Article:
If you’ve never used rollers before, they sure can be tricky! I totally thought to myself, “I’m a mountain biker! How hard could this really be?!?” Well, boy did I have to put my ego to the side and get a good hold of the wall next to me! Carlos held my bars to make sure I wouldn’t fall, and for the first time I was not eager to get rid of those “training wheels!” After a few minutes I finally had the courage to ask him to let go. At first it felt like the bike was going to slide right out under me and my heart rate was going up like I was working on my threshold! I knew this had to be so much more mind over matter so I focused on relaxing my upper body and letting the bike move underneath me…just keep turning the pedals over. A few more minutes into it and I found myself in a rhythm. I loved it! I found that riding our new rollers improved my balance on the bike significantly and was NOT boring at all! Through the winter my indoor workouts flew by so much faster than my plain old trainer workouts.

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During the remainder of the year when we do most of our general riding outside, Carlos and I used our cadence rollers inside mainly to spin our legs out on recovery days and continue balance work. The deal with the cadence rollers is that there isn’t any added resistance. So if your goal is to get your watts up pretty high it’s rather hard to do. Unfortunately, sometime last month the band that connects the front and rear drum broke. But, because they have a lifetime warranty, we sent their customer service an email. Their quick response was impressive and what was even more impressive was that they shipped out a new band the very same day…for FREE! In this process their marketing manager, Sarah Houser, informed us of their new OverDrive drum that offers a “real road resistance” feel. With the winter about to begin we knew this OverDrive drum was just what we needed, so we bit the bullet and ordered one.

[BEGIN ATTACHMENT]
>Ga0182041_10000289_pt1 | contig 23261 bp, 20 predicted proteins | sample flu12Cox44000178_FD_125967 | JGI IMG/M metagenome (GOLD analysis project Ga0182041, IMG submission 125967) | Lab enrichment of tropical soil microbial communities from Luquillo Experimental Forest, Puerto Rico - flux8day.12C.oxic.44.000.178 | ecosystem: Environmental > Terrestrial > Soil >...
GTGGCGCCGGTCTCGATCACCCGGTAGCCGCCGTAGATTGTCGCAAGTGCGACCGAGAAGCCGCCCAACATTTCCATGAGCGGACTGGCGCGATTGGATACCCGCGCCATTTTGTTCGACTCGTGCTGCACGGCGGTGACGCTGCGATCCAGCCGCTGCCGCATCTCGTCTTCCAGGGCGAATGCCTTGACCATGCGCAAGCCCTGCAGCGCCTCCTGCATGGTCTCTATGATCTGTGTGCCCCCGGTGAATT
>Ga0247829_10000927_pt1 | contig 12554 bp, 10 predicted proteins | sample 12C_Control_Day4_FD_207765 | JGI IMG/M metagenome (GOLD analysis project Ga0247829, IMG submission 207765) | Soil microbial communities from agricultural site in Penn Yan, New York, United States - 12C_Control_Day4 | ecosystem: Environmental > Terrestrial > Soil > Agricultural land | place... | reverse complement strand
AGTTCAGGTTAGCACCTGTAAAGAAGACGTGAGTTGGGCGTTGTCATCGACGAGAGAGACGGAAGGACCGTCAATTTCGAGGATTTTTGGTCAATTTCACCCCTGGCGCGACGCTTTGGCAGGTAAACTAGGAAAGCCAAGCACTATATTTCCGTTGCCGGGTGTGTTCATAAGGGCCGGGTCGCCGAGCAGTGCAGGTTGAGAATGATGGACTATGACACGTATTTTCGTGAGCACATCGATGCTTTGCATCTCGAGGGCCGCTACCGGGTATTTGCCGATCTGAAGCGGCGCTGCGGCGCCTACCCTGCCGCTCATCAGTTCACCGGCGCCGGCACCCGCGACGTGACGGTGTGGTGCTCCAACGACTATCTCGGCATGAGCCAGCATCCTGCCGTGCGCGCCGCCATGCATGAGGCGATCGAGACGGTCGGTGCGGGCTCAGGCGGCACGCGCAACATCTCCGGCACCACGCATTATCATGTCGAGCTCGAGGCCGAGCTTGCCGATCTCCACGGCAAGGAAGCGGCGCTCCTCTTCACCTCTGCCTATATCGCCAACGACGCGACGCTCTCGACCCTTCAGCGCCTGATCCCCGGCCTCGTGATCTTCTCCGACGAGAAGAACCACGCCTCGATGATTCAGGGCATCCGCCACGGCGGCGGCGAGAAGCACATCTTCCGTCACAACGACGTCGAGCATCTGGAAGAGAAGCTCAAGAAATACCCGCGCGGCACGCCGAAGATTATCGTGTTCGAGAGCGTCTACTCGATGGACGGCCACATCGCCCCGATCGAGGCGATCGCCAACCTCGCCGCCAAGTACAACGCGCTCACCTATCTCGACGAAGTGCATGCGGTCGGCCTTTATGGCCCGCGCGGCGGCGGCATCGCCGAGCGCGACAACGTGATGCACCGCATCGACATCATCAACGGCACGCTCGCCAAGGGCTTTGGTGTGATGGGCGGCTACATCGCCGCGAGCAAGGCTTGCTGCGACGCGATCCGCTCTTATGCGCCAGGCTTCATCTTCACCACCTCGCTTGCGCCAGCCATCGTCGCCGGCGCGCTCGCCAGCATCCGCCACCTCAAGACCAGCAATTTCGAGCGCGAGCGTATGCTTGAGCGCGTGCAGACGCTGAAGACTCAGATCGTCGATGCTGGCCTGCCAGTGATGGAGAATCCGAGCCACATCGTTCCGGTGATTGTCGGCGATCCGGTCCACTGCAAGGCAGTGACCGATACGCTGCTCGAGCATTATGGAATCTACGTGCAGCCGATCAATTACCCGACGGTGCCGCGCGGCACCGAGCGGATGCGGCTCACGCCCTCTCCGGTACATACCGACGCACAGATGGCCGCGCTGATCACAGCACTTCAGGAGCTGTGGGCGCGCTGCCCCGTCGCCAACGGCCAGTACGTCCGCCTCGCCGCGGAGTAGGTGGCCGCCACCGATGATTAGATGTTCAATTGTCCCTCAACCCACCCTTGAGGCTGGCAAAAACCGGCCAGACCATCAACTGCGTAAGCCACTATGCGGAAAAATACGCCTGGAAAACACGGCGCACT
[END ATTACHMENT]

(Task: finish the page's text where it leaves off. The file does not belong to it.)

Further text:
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This is a game changer folks! There is zero vibration and plenty of room for hitting your top end power. Carlos and I have both done some really great workouts with our new OverDrive drum and it is awesome! It’s fun to not only challenge your body by pushing hard, but also to have to use core strength and balance to stay on these things.

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As for Christmas, I don’t know of any cyclist who wouldn’t be ecstatic to have one of these under the tree with their name on it!!! They’re a little pricey, retailing at $399, but they’re sure to please! So check out your local bike shop to get one ordered, or hit them up online at http://www.sportscrafters.com.

Stay posted next week for more “secret” off-season training tools and start your gift list now!

Fossil 50 in the Books!

About three and a half years ago when Carlos and I were new to riding, we would venture out to different trails as often as we could. There are several in about a ninety mile radius and we wanted to try them all. One of our favorites has always been Solavaca Ranch and so we figured the trails at Dinosaur Valley State Park would be similar since it’s just down the road from it. This one summer it had rained quite a bit and all the trails in the metroplex were closed. We figured, what better time than now to make the trek to Glen Rose and figure out what this Dino Valley was all about.